He hardly ever gives any, but instead pushes you in a right direction. It was much more valuable to me than any advice.
If you had a chance to meet any fashion designer who would it be?
John Galliano, no doubt about that. Others would be Dior, Saint Laurent, Chanel and Ferre who are no longer with us, unfortunately.
You’ve created so many beautiful collections while working with Zaitsev. What made you decide to move on and work for Dolce&Gabbana team?
I wanted to try something new, see what it’s like to work on an European level, and they paid well. I received a lot of support from Natalia Kozlova, a journalist and host of Russian TV show called “Magic of Fashion” / “Магия Моды”. I can’t thank her enough.
What is your role at Dolce&Gabbana?
I look after the merchandise managers and design of the Moscow boutiques. I work with a small but very talented team of designers. To be a luxury brand merchandiser in Russia is very different from Europe where your desire and hard work are enough to get the job. In Russia one must have a degree in art as a required minimum.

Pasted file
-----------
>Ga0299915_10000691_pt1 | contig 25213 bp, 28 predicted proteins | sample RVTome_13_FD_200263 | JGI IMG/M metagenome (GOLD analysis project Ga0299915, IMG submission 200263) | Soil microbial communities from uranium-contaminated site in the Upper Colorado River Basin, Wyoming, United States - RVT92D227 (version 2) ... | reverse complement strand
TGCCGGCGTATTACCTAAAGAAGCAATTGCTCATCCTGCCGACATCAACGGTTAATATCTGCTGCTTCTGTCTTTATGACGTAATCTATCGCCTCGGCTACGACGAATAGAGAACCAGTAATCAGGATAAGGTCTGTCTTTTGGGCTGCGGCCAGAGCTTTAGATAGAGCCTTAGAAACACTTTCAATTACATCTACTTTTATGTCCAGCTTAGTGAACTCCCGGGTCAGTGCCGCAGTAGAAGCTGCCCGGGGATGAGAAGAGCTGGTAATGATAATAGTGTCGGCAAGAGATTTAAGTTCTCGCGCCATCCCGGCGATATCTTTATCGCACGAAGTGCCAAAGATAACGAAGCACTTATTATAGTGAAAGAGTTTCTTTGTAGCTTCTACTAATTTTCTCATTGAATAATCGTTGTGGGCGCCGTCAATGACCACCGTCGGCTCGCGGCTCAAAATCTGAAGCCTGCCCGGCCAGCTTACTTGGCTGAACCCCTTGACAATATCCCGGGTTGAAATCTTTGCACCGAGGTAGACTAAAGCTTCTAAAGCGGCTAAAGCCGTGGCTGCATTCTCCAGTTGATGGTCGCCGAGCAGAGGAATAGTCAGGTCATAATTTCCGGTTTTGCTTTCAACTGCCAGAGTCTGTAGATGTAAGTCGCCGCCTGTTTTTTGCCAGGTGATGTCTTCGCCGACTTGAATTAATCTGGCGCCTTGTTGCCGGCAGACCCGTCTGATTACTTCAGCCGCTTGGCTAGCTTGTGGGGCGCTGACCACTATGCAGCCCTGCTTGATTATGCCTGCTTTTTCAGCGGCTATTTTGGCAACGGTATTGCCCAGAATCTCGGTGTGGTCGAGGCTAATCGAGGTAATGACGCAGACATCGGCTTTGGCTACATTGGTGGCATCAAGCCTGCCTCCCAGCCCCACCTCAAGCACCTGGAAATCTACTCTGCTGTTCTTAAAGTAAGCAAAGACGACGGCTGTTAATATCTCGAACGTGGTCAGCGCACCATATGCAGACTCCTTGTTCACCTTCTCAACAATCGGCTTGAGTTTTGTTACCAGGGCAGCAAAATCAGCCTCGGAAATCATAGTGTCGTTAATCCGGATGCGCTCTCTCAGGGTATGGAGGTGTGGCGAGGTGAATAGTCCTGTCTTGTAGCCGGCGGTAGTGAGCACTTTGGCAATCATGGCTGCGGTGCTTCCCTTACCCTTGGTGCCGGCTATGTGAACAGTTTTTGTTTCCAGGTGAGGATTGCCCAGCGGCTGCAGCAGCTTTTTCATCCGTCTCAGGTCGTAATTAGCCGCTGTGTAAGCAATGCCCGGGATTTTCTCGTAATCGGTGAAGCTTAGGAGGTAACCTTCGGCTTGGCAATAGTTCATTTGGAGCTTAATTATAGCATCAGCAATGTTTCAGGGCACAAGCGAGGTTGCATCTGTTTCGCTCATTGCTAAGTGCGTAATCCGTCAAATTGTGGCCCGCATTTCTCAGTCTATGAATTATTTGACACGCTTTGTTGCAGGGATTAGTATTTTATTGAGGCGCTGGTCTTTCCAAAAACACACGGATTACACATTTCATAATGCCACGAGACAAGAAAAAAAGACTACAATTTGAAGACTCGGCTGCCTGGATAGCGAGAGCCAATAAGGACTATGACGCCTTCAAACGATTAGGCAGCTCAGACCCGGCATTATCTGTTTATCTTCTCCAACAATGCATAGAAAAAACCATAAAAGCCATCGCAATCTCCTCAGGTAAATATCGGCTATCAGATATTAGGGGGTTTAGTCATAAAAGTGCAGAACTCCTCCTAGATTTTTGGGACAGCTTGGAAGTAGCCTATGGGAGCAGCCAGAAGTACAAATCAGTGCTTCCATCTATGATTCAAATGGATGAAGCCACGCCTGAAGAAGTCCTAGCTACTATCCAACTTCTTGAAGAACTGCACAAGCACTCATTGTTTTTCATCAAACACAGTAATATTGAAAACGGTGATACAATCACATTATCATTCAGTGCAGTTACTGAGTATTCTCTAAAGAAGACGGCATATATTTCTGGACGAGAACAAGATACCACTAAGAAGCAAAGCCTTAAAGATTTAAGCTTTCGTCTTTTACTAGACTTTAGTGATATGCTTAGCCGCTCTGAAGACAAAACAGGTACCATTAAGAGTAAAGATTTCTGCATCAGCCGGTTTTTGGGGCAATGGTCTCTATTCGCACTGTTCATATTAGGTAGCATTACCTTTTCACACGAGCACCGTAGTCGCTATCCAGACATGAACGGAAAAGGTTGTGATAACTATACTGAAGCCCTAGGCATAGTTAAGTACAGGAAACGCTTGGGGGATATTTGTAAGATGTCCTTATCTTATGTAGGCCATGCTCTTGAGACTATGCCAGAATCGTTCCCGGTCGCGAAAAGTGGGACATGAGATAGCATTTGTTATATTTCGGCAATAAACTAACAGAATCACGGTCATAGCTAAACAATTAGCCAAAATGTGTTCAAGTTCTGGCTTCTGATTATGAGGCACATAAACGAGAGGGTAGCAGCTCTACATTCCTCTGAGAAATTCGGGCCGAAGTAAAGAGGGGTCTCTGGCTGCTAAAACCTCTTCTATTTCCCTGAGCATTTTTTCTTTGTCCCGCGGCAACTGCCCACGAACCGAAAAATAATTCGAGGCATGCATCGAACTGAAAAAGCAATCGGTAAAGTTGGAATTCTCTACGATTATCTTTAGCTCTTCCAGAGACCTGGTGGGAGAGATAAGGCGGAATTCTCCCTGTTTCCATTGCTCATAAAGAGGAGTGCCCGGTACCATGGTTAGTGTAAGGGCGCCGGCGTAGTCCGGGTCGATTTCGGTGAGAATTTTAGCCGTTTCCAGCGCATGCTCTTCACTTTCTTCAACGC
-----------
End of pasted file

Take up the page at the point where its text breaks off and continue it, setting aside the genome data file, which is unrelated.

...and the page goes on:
How did it feel to begin working on your own collection?
I haven’t done it for about 10 years and it felt as if I lost the skills and ability to create, but it turned out that I’ve gained so much experience, both as a designer and stylist. It was frightening to make the first step, but my confidence grew as I “kept walking”.
What inspires you?
Russian art, theatre, paintings, ballet, Russian crafts, history are my endless source of inspiration. My job is to adapt them to the modern reality.
From the choice of fabrics, couture embroidery to one-off prints and silhouettes, “The Improvisation of Inspiration” is a technically demanding collection. How did you manage to combine all the element in such a harmony and what was the most challenging?
The embroidery was created by Russian artisans – luckily we still have these wonderful people who know this art, while I designed every single garment, from the very first sketch to the very last stitch. My experience made is quite easy for me to achieve.
I begin by pinning the fabric to a mannequin. It’s a very old-fashioned way of dress making that can only be found in Couture houses these days. Then I transfer everything into paper and create patterns. This technique allows one to be more creative when it comes to creating a silhouette of a garment.
Who created the fabrics and gorgeous prints for the collection?